NHS Hero nominee – Cath Smith
Cath Smith has worked as a nurse at the Royal Stoke University Hospital for the past 45 years, and she’s still going strong.
The 63-year-old, who works in the Acute Medical Rapid Assessment Unit, retired in 2014 but soon returned to work part-time as she missed her job and her colleagues.
She said: “I just love my job, what more can I say. What I enjoy most is interacting with patients and staff and hopefully seeing patients getting better.
“I always knew that I wanted to become a nurse even from when I was a very little girl.
“I work evenings at the hospital, from 6pm until midnight. So I look after my granddaughter during the day and then in the evenings I come to work.”
When Cath first started work at the hospital in 1978 it was the North Staffs Royal Infirmary. The hospital, personnel and many working practices may have changed over the years but Cath has remained as a constant.
She said: “I’ve always worked in this type of role within the hospital. It’s what I’m used to.
“I’ve seen lots of changes over the years, some good and some not so good, but the people I work with are amazing.”
In April Cath was presented with presented with gifts, certificates, flowers and had a buffet organised in her honour to mark her 45th anniversary of starting work at the hospital.
Now she’s been nominated as an NHS Hero in the Your Heroes Awards by her daughter-in-law, Danielle Mason.
Danielle said: “Cath is an absolute gem of a woman who loves her job and is the foundation to her family.”
NHS Hero nominee – Dr Alison Brind
During her 25-year career as a senior gastroenterologist at the Royal Stoke University Hospital Dr Alison Brind has helped save many lives but she has also been a tireless supporter of liver charities including raising £11,000 this year by organising a park run.
The 63-year-old, from Stone, was diagnosed with Metastatic Pancreatic Cancer in 2022 but is determined to continue her charity work for as long as possible and to inspire others with a similar diagnosis.
She has been nominated as an NHS Hero in the Your Heroes Awards by colleague Richard Allen.
He said: “Alison has been an avid supporter of the British Liver Trust. She has raised thousands of pounds for this charity by competing in many marathon runs.
“Alison is determined to fight until she just can’t take any more. This year she has paid for three British Liver Trust ‘Love Your Liver’ roadshow events in Newcastle, Leek and Stafford.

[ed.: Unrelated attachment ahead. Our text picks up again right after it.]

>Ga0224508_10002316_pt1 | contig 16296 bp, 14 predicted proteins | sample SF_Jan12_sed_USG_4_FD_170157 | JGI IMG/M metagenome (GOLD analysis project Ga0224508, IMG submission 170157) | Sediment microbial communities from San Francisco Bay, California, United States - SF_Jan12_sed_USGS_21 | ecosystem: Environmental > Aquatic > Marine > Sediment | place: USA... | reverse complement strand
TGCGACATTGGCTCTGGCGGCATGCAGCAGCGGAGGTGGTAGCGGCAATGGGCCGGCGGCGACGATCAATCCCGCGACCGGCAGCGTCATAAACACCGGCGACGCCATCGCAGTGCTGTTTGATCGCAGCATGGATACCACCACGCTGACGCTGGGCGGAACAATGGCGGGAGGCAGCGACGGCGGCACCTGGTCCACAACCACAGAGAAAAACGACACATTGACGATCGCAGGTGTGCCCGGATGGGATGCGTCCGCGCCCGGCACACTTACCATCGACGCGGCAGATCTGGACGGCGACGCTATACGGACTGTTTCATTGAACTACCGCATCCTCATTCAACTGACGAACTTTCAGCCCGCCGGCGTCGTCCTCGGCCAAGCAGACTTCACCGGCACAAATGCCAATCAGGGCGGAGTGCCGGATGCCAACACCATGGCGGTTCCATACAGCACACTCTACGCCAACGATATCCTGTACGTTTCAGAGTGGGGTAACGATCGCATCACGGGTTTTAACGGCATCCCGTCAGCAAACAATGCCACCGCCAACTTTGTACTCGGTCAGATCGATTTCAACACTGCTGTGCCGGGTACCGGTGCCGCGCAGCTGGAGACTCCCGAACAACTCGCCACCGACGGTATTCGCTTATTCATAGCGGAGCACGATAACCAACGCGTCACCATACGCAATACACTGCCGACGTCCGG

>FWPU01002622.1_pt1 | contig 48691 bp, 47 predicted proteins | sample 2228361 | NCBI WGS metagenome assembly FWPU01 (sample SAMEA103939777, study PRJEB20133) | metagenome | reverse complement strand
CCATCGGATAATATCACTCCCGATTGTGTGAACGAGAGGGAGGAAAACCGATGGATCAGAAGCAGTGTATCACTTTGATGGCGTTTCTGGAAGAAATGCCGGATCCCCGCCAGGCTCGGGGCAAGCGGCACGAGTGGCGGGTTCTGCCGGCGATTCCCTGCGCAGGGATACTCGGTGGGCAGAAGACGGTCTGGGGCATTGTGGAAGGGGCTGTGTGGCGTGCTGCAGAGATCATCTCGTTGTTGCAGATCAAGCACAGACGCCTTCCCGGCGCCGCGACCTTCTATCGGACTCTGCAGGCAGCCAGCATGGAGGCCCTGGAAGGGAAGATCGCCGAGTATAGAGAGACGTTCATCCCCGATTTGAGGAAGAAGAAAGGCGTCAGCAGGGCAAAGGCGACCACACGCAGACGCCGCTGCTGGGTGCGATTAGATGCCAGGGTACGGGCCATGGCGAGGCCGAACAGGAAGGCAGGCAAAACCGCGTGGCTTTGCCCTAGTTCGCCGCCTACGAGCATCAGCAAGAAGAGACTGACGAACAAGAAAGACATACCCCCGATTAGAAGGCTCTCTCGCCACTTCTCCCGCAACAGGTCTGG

“Her wish is to be remembered for her liver disease work and for the many lives she’s helped save over the years.
“Alison remains resilient and is helping to raise funds to buy a fibroscan machine that will hopefully identify potential liver disease at an early stage. She hopes that this scanner will be her legacy for the people of Stoke-on-Trent and North Staffordshire.
“I feel this doctor has given so much to the people of Stoke-on-Trent over the past 25 years and that by making some form of award it will show the world just how much the city of Stoke-on-Trent values those that support us when we are in need.”
Dr Brind joined the Royal Stoke as a consultant in 1997. She first ran the London Marathon in aid of the British Liver Trust in 2010 and has completed numerous fundraising runs since.
She said: “I feel very honoured to be nominated for an award. So many people have said good things about me since my diagnosis that I’ve been inspired to show people with a similar diagnosis that they can keep going.
“I’ve always tried to be kind to people throughout my life and my work and people have always been kind to me.”
NHS Heroes nominees – Zara Toussaint and Leeanne Clay
“We met Leeanne and Zara the day that we lost my 31-year-old sister to cancer. They helped us to explain to her children what was going to happen to their mummy and since have provided us as a family an incredible amount of support with the children and their grieving process. We cannot thank them enough and no amount of thank yous or rewards would amount to how incredible these ladies are.”
Zara Toussaint and Leeanne Clay are both registered nurses who, while working in a busy intensive care department, realised something needed to change to allow children to be part of the end of their loved ones lives.
In January 2020 they set up Burslem-based Windmills, which provides bereavement support to anyone aged up to 25 in Staffordshire.
Zara and Leeanne both still work full-time as registered nurses and also volunteer for up to
40 hours each week to support an ever growing number of children and young people. Their current active caseload is around 60 children but they have already had nearly 170 referrals this year.
They step in to provide support if a family member has received a terminal diagnosis or in cases of unexpected death through situations such as road accidents, murder or suicide.
As they are both nurses Zara and Leanne can go to the hospital and can talk through anything the children need to know. In some cases it is Zara and Leanne who break the news that their loved one will die or that their loved one has passed away.
They do memory making around the bedside, accompany children to the funeral director to see their loved one if they wish, go to funerals and provide ongoing support in the weeks and months that follow. They make themselves available 24/7.